This is something i drew in a workbook a few years ago.
I’ve had a workbook going since about 1985. I doubt my brain would work if i didn’t. I’m surprised i ever did a lick of any kind of good work before i started keeping my work with me. I used to work on yellow legal pads. I’d throw ideas i didn’t like in the trash. I was ignorant.
i didn’t start with the idea i’d make a cartoon. i remember thinking/writing the idea of the guy with a sign protesting being rich. The idea came first, then the image of the guy with a sign, and then i revised the words to go on the sign.
After i looked at it i thought a line was needed underneath to explain the joke. i thought it was funny in a dark way i like things to be. Now i think it works better without the explanation. (when is that not true?)
Most of what you put in a workbook goes nowhere. But you have to, have to, have to put everything in. You’ve got to pound it in. Because you never know what is going to come out of the process your brain does.
Looking at the bit now what i like is different from what i liked back when i did it.
Now i like the offhanded lean against air of the guy with the sign. I’m no drawer, but i like the accident that happened. It suggests how it should look on film.
Money is like computers. Doesn’t do anything people say it will, but ain’t nobody trying to get rid of theirs.
What goes into the workbook. It’s not sacred. It can be a silly thought like this one here.
Don’t treat it like it’s anything. It’s not. It’s hay for the horse your brain is willing to work like.
Even more likely, your workbook will be full of undramatic pages with lines & thoughts & unbaked ideas scribbled all over. Like this:
Good. Get it all out. It’s work, not art at this point.
It needn’t be written. I fancied myself a naive painter for a few deluded moments. I worked with cheap paint and charcoal and easy stuff. All i did was make lines look different than the typewriter could. Silly. Looking at it now, though,
and pulling out maybe this one from a hundred pieces of crapola, it’s a look I don’t mind. It seems to serve the thought of the line. I don’t paint this juvenile stuff anymore. With some years remove i can see that it’s what the words mean that i care about and have some interest in moving around.
When i’m working on a real project i’ll have different approaches to the same headline plastered into the workbook (wood-glued, actually, i like the crinkle effect it has on the pages and it doesn’t seem to add as much bulk as tape, although that’s likely not to be true by the laws of physics now that i think of it) This is an ad idea from 1996 or so done for KFC.
I doubt we (Steve Luker & myself) were thinking of it as a print ad. We were just getting ideas down on paper. No, wait, i think the idea was to make a book of sorts introducing these characters we’d made up & their philosophy.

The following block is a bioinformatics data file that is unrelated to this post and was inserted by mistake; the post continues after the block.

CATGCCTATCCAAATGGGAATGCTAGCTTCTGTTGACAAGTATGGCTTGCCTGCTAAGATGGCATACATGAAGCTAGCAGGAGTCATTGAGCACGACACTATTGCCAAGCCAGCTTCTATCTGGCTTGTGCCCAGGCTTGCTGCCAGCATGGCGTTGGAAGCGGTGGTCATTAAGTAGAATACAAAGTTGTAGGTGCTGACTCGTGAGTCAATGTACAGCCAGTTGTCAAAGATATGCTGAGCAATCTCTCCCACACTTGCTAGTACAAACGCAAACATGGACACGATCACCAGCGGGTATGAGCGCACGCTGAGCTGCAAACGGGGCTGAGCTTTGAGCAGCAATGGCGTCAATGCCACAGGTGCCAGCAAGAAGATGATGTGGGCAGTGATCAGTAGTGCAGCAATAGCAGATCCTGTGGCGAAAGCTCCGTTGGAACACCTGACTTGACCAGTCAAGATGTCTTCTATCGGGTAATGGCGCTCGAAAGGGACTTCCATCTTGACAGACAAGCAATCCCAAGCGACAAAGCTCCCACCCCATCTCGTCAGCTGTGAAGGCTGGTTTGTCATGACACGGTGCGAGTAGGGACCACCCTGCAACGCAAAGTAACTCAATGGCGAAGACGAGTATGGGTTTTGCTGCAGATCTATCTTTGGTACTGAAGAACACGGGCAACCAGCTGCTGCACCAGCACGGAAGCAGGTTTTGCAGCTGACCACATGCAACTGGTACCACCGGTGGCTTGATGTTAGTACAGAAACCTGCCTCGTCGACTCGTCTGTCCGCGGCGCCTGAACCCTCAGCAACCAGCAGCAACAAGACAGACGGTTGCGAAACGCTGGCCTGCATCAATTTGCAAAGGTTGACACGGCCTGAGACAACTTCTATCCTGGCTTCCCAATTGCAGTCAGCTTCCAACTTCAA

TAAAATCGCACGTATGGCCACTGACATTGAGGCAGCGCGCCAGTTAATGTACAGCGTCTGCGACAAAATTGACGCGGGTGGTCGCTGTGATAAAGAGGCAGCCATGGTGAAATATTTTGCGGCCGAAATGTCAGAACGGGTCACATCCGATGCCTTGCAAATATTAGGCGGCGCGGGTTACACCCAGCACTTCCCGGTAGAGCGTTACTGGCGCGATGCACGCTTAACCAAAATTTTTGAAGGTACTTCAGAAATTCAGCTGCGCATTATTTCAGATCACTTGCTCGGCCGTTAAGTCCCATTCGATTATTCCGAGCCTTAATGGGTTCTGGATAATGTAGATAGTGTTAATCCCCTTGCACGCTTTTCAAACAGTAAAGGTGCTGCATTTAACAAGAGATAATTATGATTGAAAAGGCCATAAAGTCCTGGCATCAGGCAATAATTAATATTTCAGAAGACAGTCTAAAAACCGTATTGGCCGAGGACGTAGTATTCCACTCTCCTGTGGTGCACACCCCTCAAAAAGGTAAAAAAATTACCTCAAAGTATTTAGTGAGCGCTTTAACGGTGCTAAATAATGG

Anyway, just get the stuff down on paper and look at it different ways.
I should own up, in defence of Mr. Luker who is an extraordinary art director and would choke himself to death if he thought for a moment that anyone had been given the impression he art directed the roughs in my book shown here, that i probably stuck these headlines on these pictures myself.
But that’s the point. Get whatever you think or see down in the book. Don’t waste time putting it down or critiquing it in your head, get it down in the book.
Don’t think about it being final. Don’t worry yourself, just hurry yourself. Your brain will keep up with your hands. Get stuff down.
I could go on and on.
Let me stop here with a final encouragement about workbooks.
The job of a copywriter or art director isn’t fun and it isn’t easy.
Jackasses often get the final say about whether our work runs or is even presented to a small group of people.
Genuine hacks often are given free rein to edit our work.
There is no honor in the advertising business.
Although you cannot create high level work without approaching it as an artist, you will not find yourself treated as an artist.
In short, you will not be able to love the job of advertising copywriter or art director as you would like to.
Do not fear.
Your desire is not muted.
(Kate Flather, i think, art directed this for me–we were working on tshirts if memory serves)
This, i have found, is what can happen.
The process of creation is worthy of love and will return to you what you seek.
The workbook is both the repository of your work and the feeding mechanism for your brain in the process.
Do not waste your love on the business. It cannot meet you where an artist deserves to be met.
Love the process.
I’ve written here clumsily perhaps, but i hope only to encourage use of the workbook, not to explicate it prettily.